She lays on the ground, her side rising and falling softly. As she sleeps, a crew of conservation experts works quickly to secure her feet for transport. She is then lifted by crane onto a platform and brought to a truck that will take her, along with her entire herd, 350 kilometers to a new home.
She has been chosen to join 500 other elephants being transported to Nkhotakota Wildlife Reserve in Malawi. This is the largest translocation of elephants in human history, and just one example of African Parks’ efforts to protect endangered species across the continent.
African Parks (AP), a non-profit that works with governments and communities in Africa to gain long-term management of national parks and protected areas, has been making strides in conservation for 17 years. They currently manage 12 parks across seven countries and have made great progress in preserving Africa’s treasures for future generations.
By assuming management of the parks, AP is able to identify the necessities of each site in terms of protecting wildlife, preserving the ecosystem, and strengthening surrounding communities. All are important to ensure the overall success of the park so that it can become a safe haven and tourist attraction. While the process is long and often grueling, it yields extraordinary results.
Majete Wildlife Reserve, AP’s first project, can be called nothing other than a success. Once a wasteland with an absence of animals, poorly trained staff and few essential resources, the region has been completely transformed into a Big 5 attraction. By restocking the park with wildlife, training and equipping scouts and putting resources into the community, AP has created one of Africa’s greatest stories of hope.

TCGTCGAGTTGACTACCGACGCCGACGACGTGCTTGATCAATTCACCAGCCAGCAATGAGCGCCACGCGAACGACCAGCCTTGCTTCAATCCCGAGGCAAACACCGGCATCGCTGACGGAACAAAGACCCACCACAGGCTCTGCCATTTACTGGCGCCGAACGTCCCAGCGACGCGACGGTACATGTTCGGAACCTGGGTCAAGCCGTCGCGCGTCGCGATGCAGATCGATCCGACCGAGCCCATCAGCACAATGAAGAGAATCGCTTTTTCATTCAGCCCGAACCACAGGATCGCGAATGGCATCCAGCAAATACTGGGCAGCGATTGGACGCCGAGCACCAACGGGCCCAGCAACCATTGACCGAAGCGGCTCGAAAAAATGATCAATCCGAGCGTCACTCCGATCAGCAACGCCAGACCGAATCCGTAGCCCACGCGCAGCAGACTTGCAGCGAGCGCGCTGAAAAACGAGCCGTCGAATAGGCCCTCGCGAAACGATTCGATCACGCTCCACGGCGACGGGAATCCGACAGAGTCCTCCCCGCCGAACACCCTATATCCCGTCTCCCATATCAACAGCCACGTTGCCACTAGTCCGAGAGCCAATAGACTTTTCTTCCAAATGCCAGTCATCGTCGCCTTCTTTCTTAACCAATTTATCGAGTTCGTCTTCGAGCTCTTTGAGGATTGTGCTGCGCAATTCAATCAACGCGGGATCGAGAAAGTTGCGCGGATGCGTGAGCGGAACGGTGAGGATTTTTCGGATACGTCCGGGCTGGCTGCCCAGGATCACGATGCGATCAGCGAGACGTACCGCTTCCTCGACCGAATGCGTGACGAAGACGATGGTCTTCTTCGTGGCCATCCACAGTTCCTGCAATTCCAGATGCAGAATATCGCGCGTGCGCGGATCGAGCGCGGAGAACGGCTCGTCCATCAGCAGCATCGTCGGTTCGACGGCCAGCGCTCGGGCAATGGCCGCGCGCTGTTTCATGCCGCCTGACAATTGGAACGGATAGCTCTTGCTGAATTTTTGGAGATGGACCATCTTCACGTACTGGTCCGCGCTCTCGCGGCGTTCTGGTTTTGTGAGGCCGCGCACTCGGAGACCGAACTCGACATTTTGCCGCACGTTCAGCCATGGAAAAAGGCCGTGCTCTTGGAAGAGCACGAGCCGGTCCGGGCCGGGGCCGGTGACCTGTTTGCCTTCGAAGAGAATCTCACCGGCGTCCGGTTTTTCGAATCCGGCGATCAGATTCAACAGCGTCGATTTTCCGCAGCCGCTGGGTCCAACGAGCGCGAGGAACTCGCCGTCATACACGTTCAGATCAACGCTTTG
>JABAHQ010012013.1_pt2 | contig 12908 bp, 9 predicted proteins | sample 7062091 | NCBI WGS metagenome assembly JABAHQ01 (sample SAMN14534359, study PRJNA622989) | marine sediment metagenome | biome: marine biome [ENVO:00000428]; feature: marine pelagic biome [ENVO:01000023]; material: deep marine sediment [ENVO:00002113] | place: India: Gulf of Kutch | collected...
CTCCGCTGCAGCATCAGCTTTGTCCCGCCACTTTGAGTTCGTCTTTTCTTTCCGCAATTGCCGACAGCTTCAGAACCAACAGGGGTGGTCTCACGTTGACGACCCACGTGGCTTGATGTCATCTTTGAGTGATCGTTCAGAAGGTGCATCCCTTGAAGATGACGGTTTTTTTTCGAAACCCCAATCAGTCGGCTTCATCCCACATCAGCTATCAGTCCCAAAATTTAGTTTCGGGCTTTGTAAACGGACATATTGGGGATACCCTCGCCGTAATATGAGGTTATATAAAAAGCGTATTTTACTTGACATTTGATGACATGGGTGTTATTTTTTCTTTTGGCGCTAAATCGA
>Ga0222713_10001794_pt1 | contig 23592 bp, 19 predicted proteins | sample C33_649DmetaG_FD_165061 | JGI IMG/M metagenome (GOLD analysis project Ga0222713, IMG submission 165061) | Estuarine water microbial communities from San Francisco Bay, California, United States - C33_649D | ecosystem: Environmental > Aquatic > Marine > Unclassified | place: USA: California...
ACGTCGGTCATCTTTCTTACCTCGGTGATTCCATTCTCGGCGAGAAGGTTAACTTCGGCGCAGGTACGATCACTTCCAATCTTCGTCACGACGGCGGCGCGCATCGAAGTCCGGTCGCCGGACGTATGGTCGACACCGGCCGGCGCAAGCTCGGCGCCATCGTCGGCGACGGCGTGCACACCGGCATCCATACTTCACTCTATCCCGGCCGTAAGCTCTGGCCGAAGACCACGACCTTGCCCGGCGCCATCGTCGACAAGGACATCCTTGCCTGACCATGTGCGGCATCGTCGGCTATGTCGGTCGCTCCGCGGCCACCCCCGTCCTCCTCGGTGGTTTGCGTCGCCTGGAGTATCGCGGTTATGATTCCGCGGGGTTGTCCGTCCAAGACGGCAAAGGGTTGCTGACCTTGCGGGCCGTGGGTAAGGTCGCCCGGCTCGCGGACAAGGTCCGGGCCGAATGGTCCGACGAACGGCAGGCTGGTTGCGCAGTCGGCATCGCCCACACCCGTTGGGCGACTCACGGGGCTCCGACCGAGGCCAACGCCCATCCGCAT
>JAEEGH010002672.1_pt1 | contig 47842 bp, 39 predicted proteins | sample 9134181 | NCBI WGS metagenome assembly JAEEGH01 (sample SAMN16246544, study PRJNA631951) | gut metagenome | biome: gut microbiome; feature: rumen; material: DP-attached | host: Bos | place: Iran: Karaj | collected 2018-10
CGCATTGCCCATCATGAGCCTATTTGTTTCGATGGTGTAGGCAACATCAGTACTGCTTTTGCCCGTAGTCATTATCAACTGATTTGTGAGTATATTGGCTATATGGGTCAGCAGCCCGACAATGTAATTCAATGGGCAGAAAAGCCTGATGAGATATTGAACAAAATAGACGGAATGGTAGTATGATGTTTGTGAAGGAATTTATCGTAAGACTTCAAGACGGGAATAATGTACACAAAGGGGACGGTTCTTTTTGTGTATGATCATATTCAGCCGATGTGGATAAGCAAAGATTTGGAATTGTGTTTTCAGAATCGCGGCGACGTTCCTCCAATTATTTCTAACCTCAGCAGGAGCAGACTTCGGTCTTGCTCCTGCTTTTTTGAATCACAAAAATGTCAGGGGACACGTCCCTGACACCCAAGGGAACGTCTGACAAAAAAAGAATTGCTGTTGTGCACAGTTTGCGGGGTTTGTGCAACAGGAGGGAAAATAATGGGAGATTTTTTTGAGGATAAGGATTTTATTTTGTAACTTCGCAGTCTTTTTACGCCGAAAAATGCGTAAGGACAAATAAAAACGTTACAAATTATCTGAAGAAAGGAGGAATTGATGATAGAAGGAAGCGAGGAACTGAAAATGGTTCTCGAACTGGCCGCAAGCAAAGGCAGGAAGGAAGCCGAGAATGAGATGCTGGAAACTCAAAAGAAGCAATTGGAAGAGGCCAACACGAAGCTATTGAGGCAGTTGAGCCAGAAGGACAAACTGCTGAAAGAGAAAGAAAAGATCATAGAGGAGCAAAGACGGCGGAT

But not all of the parks have fared so well. Garamba National Park in the Democratic Republic of Congo (DRC) is situated in one of Africa’s most hostile regions, and is constantly the battleground between rangers and poachers. It is a perfect example of the threats AP faces across the continent: poaching, human-elephant conflict and the draining of natural resources.
Ivory tusks from elephants are a great temptation for poachers, while other species are hunted for meat or parts. Strict law enforcement has allowed for some populations to recover, but without the support of surrounding communities, parks like Garamba would not survive. Through community funds and education campaigns, AP has not only enriched the economies of their human neighbors, but have also created a concern for the beautiful wildlife around them.
As the elephant steps out of the truck and explores her new home for the first time, she begins the next stage of rebuilding. Today, Majete’s elephants have grown so numerous they are being pressed for space, and hundreds were moved by AP to Nkhotakota, where they can kickstart the recovery of another ecosystem. While AP cannot undo the damage already done to the treasure that is Africa, it can, and has, created the best chance for the future.
Kerry Skiff is a conservation advocate and recent journalism graduate of Northern Kentucky University. She follows the ivory trade around the world, and uses her voice to educate Americans about their role in animal conservation.